Leucine-rich repeat receptor-like kinases (LRR RLKs) form a large family of plant signaling proteins consisting of an extracellular domain connected by a single-pass transmembrane sequence to a cytoplasmic kinase domain. Autophosphorylation on specific Ser and/or Thr residues in the cytoplasmic domain is often critical for the activation of several LRR RLK family members with proven functional roles in plant growth regulation, morphogenesis, disease resistance, and stress responses. While identification and functional characterization of in vivo phosphorylation sites is ultimately required for full understanding of LRR RLK biology and function, bacterial expression of recombinant LRR RLK cytoplasmic catalytic domains for identification of in vitro autophosphorylation sites provides a useful resource for further targeted identification and functional analysis of in vivo sites. In this study we employed high-throughput cloning and a variety of mass spectrometry approaches to generate an autophosphorylation site database representative of more than 30% of the approximately 223 LRR RLKs in Arabidopsis thaliana. His-tagged constructs of complete cytoplasmic domains were used to identify a total of 591 phosphorylation events across 73 LRR RLKs, with 496 sites uniquely assigned to specific Ser (268 sites) or Thr (228 sites) residues in 68 LRR RLKs. Multiple autophosphorylation sites per LRR RLK were the norm, with an average of seven sites per cytoplasmic domain, while some proteins showed more than 20 unique autophosphorylation sites. The database was used to analyze trends in the localization of phosphorylation sites across cytoplasmic kinase subdomains, and to derive a statistically significant sequence motif for phosphoSer autophosphorylation.

Via Jean-Michel Ané
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Jean-Michel Ané's curator insight, May 21, 1:02 PM

That should be super useful but... where is this database??

Rescooped by Guogen Yang from Host Cell & Pathogen Interactions
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Secretion systems in Gram-negative bacteria: structural and mechanistic insights : Nature Reviews Microbiology : Nature Publishing Group

Secretion systems in Gram-negative bacteria: structural and mechanistic insights : Nature Reviews Microbiology : Nature Publishing Group | Plant-Microbe Interaction | Scoop.it

Via Kenzibit
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Rakesh Yashroy's curator insight, May 23, 8:33 PM

Type III secretory system of gram negative microbes is not found in gram +ive microbes. Thus the two membrane system (outer & inner membranes) of gram negative microbes may have some role in this secretory process e.g.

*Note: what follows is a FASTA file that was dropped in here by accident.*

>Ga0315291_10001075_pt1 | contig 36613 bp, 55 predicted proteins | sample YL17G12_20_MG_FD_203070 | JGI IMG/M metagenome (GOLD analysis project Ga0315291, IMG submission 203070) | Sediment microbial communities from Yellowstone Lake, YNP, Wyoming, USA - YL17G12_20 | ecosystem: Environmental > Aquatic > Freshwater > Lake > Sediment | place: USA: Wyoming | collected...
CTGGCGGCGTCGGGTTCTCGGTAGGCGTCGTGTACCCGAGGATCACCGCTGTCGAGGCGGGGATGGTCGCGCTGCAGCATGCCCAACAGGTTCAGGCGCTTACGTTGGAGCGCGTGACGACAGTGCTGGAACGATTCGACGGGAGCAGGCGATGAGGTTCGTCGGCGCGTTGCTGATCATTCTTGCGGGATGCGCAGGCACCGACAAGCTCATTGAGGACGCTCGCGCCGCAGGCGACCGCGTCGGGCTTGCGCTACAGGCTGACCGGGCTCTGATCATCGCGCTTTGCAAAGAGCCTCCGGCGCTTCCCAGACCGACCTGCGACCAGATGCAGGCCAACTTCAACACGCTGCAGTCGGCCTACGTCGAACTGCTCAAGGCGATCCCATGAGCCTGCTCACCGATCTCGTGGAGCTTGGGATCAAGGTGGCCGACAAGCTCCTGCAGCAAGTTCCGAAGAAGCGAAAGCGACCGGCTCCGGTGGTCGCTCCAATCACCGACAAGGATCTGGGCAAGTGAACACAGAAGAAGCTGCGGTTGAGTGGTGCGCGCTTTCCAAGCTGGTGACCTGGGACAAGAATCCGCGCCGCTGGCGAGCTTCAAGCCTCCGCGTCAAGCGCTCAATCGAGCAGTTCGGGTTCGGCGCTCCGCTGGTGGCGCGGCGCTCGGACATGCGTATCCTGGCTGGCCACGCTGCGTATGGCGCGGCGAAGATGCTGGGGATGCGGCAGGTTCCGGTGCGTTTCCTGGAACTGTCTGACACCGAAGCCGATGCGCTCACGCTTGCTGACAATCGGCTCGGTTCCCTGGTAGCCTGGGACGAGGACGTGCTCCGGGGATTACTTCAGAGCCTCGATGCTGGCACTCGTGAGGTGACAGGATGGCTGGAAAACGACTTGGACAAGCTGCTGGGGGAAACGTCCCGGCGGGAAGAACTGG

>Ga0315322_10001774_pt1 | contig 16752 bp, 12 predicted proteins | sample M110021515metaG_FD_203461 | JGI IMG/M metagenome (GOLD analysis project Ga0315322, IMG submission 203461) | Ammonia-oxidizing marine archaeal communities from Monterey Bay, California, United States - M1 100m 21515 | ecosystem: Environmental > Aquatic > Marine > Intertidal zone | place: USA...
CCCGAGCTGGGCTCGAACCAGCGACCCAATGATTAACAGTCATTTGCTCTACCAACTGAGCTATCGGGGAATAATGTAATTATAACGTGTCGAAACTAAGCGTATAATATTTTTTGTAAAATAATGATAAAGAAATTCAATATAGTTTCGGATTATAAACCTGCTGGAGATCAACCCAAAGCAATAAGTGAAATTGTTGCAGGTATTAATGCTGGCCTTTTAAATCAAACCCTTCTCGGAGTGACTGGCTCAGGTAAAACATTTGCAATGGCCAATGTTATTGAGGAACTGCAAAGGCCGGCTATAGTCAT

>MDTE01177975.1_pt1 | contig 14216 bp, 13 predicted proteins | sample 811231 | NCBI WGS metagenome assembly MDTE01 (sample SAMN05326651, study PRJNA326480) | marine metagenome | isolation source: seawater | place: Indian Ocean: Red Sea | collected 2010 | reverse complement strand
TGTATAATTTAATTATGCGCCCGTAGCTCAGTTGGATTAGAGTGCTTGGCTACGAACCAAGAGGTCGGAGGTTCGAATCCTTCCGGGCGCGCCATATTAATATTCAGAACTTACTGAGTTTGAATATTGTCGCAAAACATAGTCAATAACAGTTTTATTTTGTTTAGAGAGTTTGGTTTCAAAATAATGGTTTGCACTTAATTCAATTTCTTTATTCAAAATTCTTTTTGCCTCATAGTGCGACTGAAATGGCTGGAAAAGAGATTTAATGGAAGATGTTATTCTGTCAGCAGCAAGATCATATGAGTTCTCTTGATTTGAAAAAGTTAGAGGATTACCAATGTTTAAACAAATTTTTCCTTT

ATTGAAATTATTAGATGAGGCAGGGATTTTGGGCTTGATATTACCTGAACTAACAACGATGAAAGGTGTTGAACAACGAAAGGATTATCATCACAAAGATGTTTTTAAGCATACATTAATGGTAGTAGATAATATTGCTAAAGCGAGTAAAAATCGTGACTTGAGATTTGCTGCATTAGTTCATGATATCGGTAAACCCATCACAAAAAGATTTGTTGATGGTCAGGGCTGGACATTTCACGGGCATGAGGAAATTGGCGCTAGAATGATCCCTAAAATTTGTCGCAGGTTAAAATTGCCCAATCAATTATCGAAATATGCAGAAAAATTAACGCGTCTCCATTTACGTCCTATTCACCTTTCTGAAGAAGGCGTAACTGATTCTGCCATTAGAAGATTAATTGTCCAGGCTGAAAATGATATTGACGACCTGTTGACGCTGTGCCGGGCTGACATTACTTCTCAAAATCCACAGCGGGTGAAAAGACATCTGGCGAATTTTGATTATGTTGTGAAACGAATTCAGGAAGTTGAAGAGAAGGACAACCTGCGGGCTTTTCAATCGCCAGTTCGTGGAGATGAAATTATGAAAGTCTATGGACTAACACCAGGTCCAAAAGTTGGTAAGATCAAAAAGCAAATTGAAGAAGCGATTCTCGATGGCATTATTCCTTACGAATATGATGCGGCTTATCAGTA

Rescooped by Guogen Yang from Plant-Microbe Symbioses
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Tall fescue cultivar and fungal endophyte combinations influence plant growth and root exudate composition

Tall fescue cultivar and fungal endophyte combinations influence plant growth and root exudate composition | Plant-Microbe Interaction | Scoop.it
Tall fescue [Lolium arundinaceum (Schreb.)] is a cool-season perennial grass used in pastures throughout the Southeastern United States. The grass can harbor a shoot-specific fungal endophyte (Epichloë coenophiala) thought to provide the plant with enhanced resistance to biotic and abiotic stresses. Because alkaloids produced by the common variety of the endophyte cause severe animal health issues, focus has been on replacing the common-toxic strain with novel varieties that do not produce the mammal-toxic alkaloids but maintain abiotic and biotic stress tolerance benefits. Little attention has been given to the influence of the plant-fungal symbiosis on rhizosphere processes. Therefore, our objective was to study the influence of this relationship on plant biomass production and root exudate composition in tall fescue cultivars PDF and 97TF1, which were either not infected with the endophyte (E-), infected with the common toxic endophyte (CTE+) strain or with one of two novel endophytes (AR542E+, AR584E+). Plants were grown sterile for 3 weeks after which plant biomass, total organic carbon, total phenolic content and detailed chemical composition of root exudates were determined. Plant biomass production and exudate phenolic and organic carbon content were influenced by endophyte status, tall fescue cultivar, and their interaction. GC-TOF MS identified 132 compounds, including lipids, carbohydrates and carboxylic acids. Cluster analysis showed that the interaction between endophyte and cultivar resulted in unique exudate profiles. This is the first detailed study to assess how endophyte infection, notably with novel endophytes, and tall fescue cultivar interact to influence root exudate composition. Our results illustrate that tall fescue cultivar and endophyte status can influence plant growth and root exudate composition, which may help explain the observed influence of this symbiosis on rhizosphere biogeochemical processes.